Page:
One baking hot July day I was walking through Lincoln Park and heard this rapid mechanical hammering on metal that that got really loud as I approached the source. It turned out to be a red-bellied woodpecker attempting to drill through a metal light post, which made me wonder if these creatures kept their brains intact after smacking their heads against trees all the time. Maybe there were bugs inside the light post, or maybe it heard something electrical which it mistook for food. It sure was tenacious, I’ll grant it that.

First Flower Of March Popping Through The Leaf Litter
First Flower Of March Popping Through The Leaf Litter

There were some nice days at the end of March, it sure looked like this mostly dry winter was over with. The first few flowers popped out of the lawn debris leftover from last year, which I purposely don’t clean up completely so as to give the flowers some cover. We even had a thunderstorm with lightning along with several bouts of high winds like we usually get with summer storms.

It was one of these high wind events that caused me to worry about a dying tree (perhaps an ash?) that was hanging over the spot where I park my truck. I’d been thinking about this job for a while, so I found a hook and rope and revved up the chain saw. I knew I would miss the tree’s shade over my vehicle come summer, but that tree was about to fall over and I need my truck.

The Stump: This (Ash?) Tree Was Not Long For This World
The Stump: This (Ash?) Tree Was Not Long For This World

One problem, the tree had to fall in a precise direction so as to spare the overhead wires on the street, not to mention the neighbor’s fence and their parked car. So I needed a spotter to hold the rope, but that Sunday I had no one available who was usually available. So I had to convince The Wife to come outside and help me do the job.

She was most hesitant. I had to humiliate her by telling her that I fully understood that she couldn’t help me because she considered herself a weak stupid girl who wasn’t capable of doing a guy thing like that. Soon she was outside and ready.

I wrapped the rope around an upper part of the tree and gave her precise instructions on how to handle the rope and what to expect. Basically, guide the tree as it falls by pulling with your body and stepping backwards, and that the tree would start falling slowly but then it would crash down to the ground faster than you could think. And hold the rope, don’t wrap it around your hands or it might drag you.

The Wedge, The Red Color Is A Sign Of Infection Of The Wood
The Wedge, The Red Color Is A Sign Of Infection Of The Wood

I climbed up the ladder, cut out a wedge with the chainsaw in the direction I wanted it to fall, told her to get ready and I carefully cut straight on the other side toward the V tip of the wedge. She guided the treetop precisely as it fell, it missed everything and she was absolutely exhilarated with her accomplishment. She asked me for the wedge as a souvenir, so I dipped into polyurethane a half dozen times. It looks like a melon slice.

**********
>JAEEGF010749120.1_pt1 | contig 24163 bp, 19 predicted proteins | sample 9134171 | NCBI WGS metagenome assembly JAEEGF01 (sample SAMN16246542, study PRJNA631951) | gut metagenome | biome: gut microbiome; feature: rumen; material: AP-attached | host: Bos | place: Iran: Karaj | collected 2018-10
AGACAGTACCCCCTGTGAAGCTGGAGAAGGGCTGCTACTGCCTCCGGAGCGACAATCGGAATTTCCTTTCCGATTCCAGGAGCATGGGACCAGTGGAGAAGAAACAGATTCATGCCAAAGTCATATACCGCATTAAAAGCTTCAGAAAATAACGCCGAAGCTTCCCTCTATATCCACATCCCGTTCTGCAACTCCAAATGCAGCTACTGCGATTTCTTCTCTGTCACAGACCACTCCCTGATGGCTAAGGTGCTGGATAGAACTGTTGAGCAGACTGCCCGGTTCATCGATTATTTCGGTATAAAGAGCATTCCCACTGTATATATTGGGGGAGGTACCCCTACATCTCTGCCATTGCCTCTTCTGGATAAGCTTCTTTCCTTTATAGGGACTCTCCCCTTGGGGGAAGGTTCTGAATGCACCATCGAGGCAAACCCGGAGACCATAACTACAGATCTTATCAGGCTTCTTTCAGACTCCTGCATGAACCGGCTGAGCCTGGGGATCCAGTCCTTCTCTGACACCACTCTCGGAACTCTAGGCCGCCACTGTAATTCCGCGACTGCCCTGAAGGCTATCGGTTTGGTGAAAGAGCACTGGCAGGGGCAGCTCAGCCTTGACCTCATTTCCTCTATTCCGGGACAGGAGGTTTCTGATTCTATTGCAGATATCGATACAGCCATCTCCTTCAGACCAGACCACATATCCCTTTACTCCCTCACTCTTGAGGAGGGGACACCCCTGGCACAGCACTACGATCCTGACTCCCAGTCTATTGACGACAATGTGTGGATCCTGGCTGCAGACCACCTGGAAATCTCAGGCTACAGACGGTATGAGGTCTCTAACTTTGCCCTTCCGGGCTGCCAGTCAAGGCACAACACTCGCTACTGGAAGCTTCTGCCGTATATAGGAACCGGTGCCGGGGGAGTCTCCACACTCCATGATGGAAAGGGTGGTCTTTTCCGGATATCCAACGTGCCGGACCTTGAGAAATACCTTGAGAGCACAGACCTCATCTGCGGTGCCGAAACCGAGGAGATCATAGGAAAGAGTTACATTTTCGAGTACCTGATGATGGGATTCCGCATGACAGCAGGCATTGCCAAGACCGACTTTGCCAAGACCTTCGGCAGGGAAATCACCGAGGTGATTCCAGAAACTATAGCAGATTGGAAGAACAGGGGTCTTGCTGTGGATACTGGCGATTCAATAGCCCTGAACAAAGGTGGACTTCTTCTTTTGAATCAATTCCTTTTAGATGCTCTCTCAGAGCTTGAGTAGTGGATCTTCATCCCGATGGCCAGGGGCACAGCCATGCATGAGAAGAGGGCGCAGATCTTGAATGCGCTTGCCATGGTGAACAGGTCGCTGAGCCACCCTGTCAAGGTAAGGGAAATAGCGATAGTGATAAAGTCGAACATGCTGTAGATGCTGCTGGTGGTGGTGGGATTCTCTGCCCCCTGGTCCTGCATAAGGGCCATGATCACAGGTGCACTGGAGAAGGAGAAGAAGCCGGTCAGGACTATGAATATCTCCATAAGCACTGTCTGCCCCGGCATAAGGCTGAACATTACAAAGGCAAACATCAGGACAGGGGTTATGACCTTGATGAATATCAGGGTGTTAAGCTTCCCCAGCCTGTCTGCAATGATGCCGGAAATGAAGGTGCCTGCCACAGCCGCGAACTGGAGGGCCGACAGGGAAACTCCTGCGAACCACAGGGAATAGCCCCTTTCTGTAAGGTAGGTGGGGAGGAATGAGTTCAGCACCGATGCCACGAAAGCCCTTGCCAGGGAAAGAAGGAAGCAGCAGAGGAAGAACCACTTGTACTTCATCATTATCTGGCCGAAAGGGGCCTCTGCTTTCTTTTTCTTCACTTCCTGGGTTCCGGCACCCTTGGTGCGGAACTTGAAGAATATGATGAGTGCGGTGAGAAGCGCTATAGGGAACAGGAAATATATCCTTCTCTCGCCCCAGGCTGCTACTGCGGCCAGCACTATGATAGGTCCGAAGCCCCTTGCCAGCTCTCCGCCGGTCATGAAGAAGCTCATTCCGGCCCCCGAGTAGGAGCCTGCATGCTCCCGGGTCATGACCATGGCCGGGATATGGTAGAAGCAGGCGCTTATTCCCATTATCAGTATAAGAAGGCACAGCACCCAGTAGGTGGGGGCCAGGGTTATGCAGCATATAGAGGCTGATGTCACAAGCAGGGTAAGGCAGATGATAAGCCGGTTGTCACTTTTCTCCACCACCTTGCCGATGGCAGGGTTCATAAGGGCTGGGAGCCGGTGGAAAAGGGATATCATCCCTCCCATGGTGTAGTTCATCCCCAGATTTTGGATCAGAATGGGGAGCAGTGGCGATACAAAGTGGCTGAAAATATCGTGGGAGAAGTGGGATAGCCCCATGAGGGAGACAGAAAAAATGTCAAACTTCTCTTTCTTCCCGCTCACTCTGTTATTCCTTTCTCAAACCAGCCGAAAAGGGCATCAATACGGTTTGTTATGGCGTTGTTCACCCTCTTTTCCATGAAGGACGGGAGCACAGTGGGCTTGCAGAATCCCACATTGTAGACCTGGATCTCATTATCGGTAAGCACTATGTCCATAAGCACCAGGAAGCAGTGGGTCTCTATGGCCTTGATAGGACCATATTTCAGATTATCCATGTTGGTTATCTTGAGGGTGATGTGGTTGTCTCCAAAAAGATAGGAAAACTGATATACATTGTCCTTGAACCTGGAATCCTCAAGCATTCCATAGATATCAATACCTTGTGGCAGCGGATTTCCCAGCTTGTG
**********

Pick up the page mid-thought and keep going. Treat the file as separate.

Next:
Cutting up the trunk I could see it was hollowed out, and as I stacked the logs I noticed I’d disturbed a carpenter ant colony that was probably finishing off the tree. The big black ants were frantically trying to salvage their until recently thriving colony among the stacked logs. It was then that I thought about the woodpecker, not only had I killed a tree and brought disaster upon an ant civilization, I had no doubt destroyed one of the woodpecker’s favorite lunch counters. Okay, I didn’t really worry too much.

Growing Grass And Melting Snow
Growing Grass And Melting Snow

In mid March the weather was so warm that the lawns were turning green and flowers were popping out, too early because of global warming, but then in early April came the first sizable snowfall of winter. I mean, it melted in a couple of days, but first I had to shovel it. And it got seriously cold for a few days which finished off the magnolias in the park that had just started to bloom.

I saw my first robin in late February, there seem to be quite a few of them around the immediate neighborhood this year. I wonder what they eat around here this time of year, whatever bugs come out early I guess, earthworms or grubs in the ground I suppose, along with whatever meat or suet I throw on my mulch pile. The ground cover of snow must make it harder for them to search the ground for food.

Robin And Snow In April
Robin And Snow In April

Back in February the squirrels wake up from their hibernation, and so do other critters. The building I own diagonally across the street from my house has a wrap-around porch, skunks have lived under there since I bought it. They are fat and slow and said to be not very bright with brains smaller than their skulls, but they have nothing to be afraid of except cars.